I have sacrificed two conferences/meetings this year and was ready to sacrifice a third before I jumped on-board with the planning committee to help out. I love this particular conference, and although I was prepared to miss it, I really didn't want to. So, I committed, with my baby. In 15 days, I'll be on a plane to Denver, traveling with my child and no other adult, determined to make this work during the three-day conference.

I won't be able to participate as widely as I usually do. I'm willing to sacrifice the opportunity to listen to every speaker or to hear every word coming from their mouths. I've already sacrificed the chance to present a poster because it would be too much to handle with the baby. I'm willing to sacrifice networking time if I need to change a diaper instead. I'm prepared to leave for the airport earlier and set aside more time to allow myself to eat. I know I'll sacrifice sleep; that goes without saying for the parent of a young one. And, unfortunately, I'll need to sacrifice special opportunities to see things I may not ever get the chance to see again.

I got excited when I saw the news: a chance to tour Ball Aerospace! Cool! I'm a visual learner. I learn by seeing and by doing. I jump on the chance to take tours, to experience the atmosphere around the work being done, and to ask question after question of the tour leaders. I'm their favorite kind of visitor because I'm engaged, learning, snapping photos (when allowed), tweeting, and getting the word out. I soak it up.

But the baby. How could I take a tour with the baby? They probably wouldn't allow me to bring her because of safety standards or some other policy. What if I need to walk her away from the crowd to calm her down? What if she spits up over their equipment? What if I need to do an emergency diaper change? In a hotel banquet hall, I can take care of her. On a company's secured property, it would be a lot harder. Could I even safely take her on the tour bus without the car seat anchored to the vehicle?

Sadly, I decided to sit that one out. But then, a second tour! This one of Sierra Nevada Corporation's facilities. And oh, how I wanted to go. I thought about it, thinking of how I could make it work. I even started composing an email asking if I could bring her. But the same issues arose again and again in my head. I just can't.

Usually, I'm all about asking forgiveness rather than permission. But in these cases, even I don't think I can justify asking permission. As a working mother, I make sacrifices for my child. This is one of them.

How do other women do it?

Tuesday, May 10, 2016

Space Science Awesomeness at Florida Space Institute and a Reusable Rocket in the Port

Hello pretty reusable rocket stage! - May 10, 2016

I have an internal debate every time. Should I bring my baby to this professional event? Why shouldn't I? But I've never seen anyone else bring a baby. What are my options, aside from skipping the event? Will anyone actually care?

Lately, the debate has been decided by this definitive statement: “I'm about to bring a baby to a conference for three whole days. I need to get over it.”

And so, for the National Space Club's monthly luncheon, I brought my baby along with me. The guest speaker was Ray Lugo, the head of the Florida Space Institute (FSI) which I was sort of under as a graduate student at the University of Central Florida (UCF). I wasn't going to miss his talk about my grad university and colleagues!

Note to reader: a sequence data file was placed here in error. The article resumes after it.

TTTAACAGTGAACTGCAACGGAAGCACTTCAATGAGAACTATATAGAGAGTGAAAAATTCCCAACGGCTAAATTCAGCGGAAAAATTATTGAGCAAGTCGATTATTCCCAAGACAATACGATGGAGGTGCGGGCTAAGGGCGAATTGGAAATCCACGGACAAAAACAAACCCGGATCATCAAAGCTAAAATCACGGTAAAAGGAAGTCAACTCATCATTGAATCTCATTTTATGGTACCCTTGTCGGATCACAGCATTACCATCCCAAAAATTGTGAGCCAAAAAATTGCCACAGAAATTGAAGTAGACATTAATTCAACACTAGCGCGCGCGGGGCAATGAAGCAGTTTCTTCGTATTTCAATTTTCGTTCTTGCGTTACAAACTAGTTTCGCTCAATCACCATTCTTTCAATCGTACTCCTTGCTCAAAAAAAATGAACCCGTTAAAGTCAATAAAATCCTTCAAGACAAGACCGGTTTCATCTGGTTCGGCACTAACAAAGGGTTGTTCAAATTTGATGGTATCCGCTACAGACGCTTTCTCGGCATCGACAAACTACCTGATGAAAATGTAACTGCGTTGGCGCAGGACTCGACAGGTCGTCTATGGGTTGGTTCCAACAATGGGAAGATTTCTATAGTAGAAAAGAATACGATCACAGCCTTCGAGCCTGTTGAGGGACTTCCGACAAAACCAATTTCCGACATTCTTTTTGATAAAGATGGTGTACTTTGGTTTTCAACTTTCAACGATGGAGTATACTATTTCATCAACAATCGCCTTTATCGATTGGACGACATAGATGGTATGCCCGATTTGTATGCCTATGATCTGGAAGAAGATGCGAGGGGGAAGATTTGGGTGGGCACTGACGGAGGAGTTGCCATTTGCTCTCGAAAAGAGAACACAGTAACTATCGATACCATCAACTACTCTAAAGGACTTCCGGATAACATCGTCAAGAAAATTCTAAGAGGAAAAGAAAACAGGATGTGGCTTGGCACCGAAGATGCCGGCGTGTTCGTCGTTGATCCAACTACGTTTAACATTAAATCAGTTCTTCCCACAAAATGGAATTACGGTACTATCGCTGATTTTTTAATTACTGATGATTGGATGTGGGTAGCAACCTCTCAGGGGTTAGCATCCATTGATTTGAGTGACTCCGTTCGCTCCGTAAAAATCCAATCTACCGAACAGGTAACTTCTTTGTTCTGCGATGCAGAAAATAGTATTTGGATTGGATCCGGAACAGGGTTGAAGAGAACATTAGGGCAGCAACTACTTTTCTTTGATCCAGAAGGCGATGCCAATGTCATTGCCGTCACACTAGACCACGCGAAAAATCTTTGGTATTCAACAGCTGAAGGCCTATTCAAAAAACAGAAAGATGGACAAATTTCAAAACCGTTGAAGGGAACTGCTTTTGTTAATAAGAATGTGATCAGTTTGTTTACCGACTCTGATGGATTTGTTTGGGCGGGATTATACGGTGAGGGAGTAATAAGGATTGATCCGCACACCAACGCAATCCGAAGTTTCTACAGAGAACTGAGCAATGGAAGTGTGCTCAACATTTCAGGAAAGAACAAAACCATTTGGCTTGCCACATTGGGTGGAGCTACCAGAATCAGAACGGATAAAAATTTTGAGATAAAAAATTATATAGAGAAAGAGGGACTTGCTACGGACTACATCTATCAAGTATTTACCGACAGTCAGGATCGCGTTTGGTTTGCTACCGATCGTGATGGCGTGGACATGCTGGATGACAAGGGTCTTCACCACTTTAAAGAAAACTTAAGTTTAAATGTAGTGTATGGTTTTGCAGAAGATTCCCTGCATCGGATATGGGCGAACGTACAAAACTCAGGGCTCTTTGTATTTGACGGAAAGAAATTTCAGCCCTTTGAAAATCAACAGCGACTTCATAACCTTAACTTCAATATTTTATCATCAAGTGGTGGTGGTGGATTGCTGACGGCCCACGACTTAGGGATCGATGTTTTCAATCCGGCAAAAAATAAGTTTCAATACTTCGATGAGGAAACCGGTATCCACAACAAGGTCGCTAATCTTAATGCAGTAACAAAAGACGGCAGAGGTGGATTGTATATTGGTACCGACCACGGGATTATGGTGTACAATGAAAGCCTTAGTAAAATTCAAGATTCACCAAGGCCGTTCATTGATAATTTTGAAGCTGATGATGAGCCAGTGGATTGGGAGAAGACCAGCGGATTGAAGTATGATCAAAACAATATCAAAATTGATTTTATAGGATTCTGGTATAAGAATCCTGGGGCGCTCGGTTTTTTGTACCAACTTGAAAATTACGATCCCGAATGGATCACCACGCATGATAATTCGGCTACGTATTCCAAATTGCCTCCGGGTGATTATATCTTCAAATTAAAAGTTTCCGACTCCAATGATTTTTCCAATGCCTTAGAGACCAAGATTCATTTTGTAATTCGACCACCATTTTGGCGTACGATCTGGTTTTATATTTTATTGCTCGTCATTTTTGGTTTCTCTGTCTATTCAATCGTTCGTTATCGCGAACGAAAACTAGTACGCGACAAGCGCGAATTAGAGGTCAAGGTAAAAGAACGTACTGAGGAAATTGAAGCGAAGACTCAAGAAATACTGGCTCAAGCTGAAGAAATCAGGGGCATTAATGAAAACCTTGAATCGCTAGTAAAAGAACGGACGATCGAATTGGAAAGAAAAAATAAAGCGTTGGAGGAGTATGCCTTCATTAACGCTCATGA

Attendees immediately made me feel welcome as I walked through the door with Josephine in my arms. The first person I spoke with, Barry, told me that he was glad I brought her. To my surprise, three people took photos with me and her. Eddie put my unsettled mind at ease, telling me that he brought his kid to events like this when they were little. The man I sat next to even plated my salad and poured my water for me. Thank you, everyone!

She slept while I ate. Then awoke and babbled during the talk! - May 10, 2016

Ray gave an overview of FSI for those unfamiliar. This began with an overview of the professors, all of which I knew and had worked with during my time as a graduate student. Then he went over some of their current research project. First, Josh Colwell and Addie Dove's projects. Strata-1 is a regolith size distribution project launched to the International Space Station. The cubesat experiment Q-PACE is another regolith experiment to study dust dynamics in microgravity, very similar to my grad research. NanoRocks, which had just begun when I was a student, flew on ISS in 2014 with NanoRacks.

Next, Phil Metzger's projects. World is Not Enough (WINE) is a collaboration with Honeybee Robotics to develop an ISS cubesat to test in-situ resource utilization technology such as sample acquisition, volatiles capture, and 3D-printed cold gas thrusters that use water vapor. Phil is also working on developing asteroid simulants and ISRU using clay but the slides moved too quickly for me to read it all.

Ray then discussed some of Dan Britt's projects such as the development of Martian sensors and a mission called Gulliver to conduct Martian moon sample return. He also mentioned an Earth observation cubesat mission and ground-penetrating radar to study asteroids. He concluded his talk by mentioning that UCF may bid to take over the operationsof the Arecibo observatory in Puerto Rico.

Ray Lugo at the National Space Club Florida Committee luncheon - May 10, 2016

Already at Port Canaveral for the talk, I stopped by Milliken's to check out the recovered SpaceX Falcon 9 rocket stage that launch and landed on a ship in the ocean on Friday. I stepped off the sidewalk onto a little dirt path so I could get a shot with the rocks and palm frond. So cool! I love living in Florida.

A space geek, a reusable rocket, and a baby. - May 10, 2016

Thank you, National Space Club Florida Committee, for making this working mom feel welcome.